- oboe and string quartet
- Mixed Chamber Ensemble, Solo Instrument with Ensemble, String Quartet
- First Performance
- September 2002, Collins St Baptist Church, Melbourne, Australia: Diana Doherty/Belcea Quartet
Score 0-571-56707-X (fp) and http://wam.fabermusic.com/images/popup-textbox-icon.pngparts 0-571-56708-8 (fp) on sale
- Programme Notes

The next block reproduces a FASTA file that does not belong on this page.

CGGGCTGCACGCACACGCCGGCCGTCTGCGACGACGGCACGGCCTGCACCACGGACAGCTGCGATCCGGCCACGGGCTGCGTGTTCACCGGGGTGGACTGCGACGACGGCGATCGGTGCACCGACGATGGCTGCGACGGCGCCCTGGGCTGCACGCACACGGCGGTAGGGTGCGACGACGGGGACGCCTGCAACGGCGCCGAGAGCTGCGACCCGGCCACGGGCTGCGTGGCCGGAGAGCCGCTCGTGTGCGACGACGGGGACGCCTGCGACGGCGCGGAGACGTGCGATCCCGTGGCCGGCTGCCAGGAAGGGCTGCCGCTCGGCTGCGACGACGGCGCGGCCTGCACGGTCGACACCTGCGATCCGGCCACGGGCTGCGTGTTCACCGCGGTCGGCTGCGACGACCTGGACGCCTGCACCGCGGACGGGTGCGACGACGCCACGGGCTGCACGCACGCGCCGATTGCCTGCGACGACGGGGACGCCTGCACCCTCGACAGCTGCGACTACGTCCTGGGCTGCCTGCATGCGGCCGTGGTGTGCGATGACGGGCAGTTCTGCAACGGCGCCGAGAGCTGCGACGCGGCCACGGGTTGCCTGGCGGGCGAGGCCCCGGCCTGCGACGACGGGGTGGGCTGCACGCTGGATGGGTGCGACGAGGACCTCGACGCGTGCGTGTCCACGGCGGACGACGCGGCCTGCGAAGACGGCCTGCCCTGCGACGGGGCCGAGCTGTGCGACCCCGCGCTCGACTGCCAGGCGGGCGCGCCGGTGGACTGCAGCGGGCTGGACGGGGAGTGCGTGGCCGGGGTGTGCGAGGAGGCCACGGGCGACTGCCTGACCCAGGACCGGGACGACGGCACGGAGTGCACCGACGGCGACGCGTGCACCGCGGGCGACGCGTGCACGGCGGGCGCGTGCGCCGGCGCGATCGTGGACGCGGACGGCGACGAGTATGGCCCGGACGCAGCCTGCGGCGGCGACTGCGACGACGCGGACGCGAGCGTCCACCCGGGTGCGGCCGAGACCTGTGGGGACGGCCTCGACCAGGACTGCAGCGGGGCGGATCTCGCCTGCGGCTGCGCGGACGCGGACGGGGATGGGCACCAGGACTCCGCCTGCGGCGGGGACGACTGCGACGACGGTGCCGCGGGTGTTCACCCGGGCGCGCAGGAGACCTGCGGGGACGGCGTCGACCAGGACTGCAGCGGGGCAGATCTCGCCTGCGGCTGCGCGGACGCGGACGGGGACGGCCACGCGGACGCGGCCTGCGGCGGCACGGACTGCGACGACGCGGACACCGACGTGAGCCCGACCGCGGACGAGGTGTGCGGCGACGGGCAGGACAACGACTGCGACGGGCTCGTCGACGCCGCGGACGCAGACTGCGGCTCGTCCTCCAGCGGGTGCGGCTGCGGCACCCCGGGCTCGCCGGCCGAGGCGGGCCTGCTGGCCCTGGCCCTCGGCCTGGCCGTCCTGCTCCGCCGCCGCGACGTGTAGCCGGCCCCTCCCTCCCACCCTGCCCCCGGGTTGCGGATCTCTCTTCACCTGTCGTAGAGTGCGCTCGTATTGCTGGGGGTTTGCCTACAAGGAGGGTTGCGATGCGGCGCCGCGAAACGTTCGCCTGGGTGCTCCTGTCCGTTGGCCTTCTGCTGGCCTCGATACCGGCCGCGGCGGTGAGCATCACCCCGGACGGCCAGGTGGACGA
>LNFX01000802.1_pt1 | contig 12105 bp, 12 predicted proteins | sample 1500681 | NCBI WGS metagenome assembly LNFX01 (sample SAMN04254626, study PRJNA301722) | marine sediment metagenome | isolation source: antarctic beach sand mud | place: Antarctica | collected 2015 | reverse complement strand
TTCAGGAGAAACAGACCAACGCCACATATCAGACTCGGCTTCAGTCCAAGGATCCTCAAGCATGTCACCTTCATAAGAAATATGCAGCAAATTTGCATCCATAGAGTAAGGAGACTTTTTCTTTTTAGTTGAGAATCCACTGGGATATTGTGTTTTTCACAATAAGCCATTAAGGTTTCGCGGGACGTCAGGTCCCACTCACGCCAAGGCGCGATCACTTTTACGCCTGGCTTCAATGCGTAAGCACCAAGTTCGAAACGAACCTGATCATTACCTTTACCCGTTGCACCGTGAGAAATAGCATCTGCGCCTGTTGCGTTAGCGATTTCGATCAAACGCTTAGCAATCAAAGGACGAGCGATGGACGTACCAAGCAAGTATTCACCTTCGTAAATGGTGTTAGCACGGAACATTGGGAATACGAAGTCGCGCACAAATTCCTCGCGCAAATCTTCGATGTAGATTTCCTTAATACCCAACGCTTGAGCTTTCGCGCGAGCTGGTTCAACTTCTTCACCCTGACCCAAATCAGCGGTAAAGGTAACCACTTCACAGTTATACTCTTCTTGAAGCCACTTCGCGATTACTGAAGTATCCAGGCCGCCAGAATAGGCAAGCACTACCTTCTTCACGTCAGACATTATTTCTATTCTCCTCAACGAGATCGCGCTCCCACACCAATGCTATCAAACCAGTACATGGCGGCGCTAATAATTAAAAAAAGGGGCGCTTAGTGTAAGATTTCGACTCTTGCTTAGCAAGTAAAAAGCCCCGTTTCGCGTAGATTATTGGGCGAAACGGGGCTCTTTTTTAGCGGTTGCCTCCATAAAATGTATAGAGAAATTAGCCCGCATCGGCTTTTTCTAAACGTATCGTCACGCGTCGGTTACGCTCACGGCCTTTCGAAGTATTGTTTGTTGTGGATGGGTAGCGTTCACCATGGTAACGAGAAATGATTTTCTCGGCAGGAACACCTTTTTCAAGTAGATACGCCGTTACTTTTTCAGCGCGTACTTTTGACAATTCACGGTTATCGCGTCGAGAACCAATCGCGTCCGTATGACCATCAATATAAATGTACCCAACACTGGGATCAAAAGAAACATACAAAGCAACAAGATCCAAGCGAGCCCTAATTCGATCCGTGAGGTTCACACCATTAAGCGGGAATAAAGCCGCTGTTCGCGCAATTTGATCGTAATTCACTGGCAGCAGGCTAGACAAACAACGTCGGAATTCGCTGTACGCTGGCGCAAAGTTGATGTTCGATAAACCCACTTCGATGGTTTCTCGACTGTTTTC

Contemporary Australian composers have the opportunity to learn from and be influenced by a wealth of musical styles that have passed before them. Matthew Hindson's Rush, for guitar and string quartet, is one such piece that, while containing a mixture of these musical characteristics, in turn displays its own style unique to the composer. Although it may not be apparent upon its first hearing, Hindson has used as a starting point for Rush the music of Felix Mendelssohn. The fast and technically challenging passages found in the final movement of the Mendelssohn String Octet influenced Hindson's decision to compose a work for the Goldner String Quartet that is highly virtuosic in nature. The composer remarks, "it is much more the spirit of Mendelssohn's string writing that was influential, particularly the last movements of his string quartets and the String Octet, rather than any sort of harmony or melodic invention." In addition to the influence of Mendelssohn, Matthew Hindson has also found inspiration in the popular music idiom. Popular and, in particular, 'techno' music and culture have played a large role in the development of Hindson's musical style (with his other works displaying such titles as Speed and Homage to Metallica), and Rush is no exception. The playful, up-beat and repetitive rhythms found in popular music are a prominent feature of this work. The fast and mostly accelerating tempo of Rush reinforces both the title of the piece and the influence of 'techno' music. Rush also features a series of catchy and vibrant melodies, making the work accessible to a wide audience. The playful nature of the music can also be considered as a reflection of the hedonistic nature of modern society, where a large emphasis is placed on the pursuit of pleasure and enjoyment. Although Rush is scored for guitar and string quartet, it is regarded by Hindson as a guitar quintet, where the guitarist and the string quartet are treated not as soloists performing with accompaniment, but as integral and equally important entities in the work as a whole. The guitarist and the instruments comprising the quartet each have the opportunity to assume the playful motifs and feature as virtuosic soloists. Matthew Hindson is one of a number of younger composers who are attempting to establish and express their place within today's world. Hindson's now distinctive style incorporates, and is heavily based on, the music pervading contemporary popular culture. The composer, however, is not unwilling to accept the influences of more established art-music traditions, and adopts these where he feels necessary. Combined, these influences provide the listener with a fresh, accessible and culturally up-to-date musical experience. Matthew Hindson is an academic staff member at the University of Sydney. © Michelle Kennedy Please contact Michelle Kennedy for permission to use this.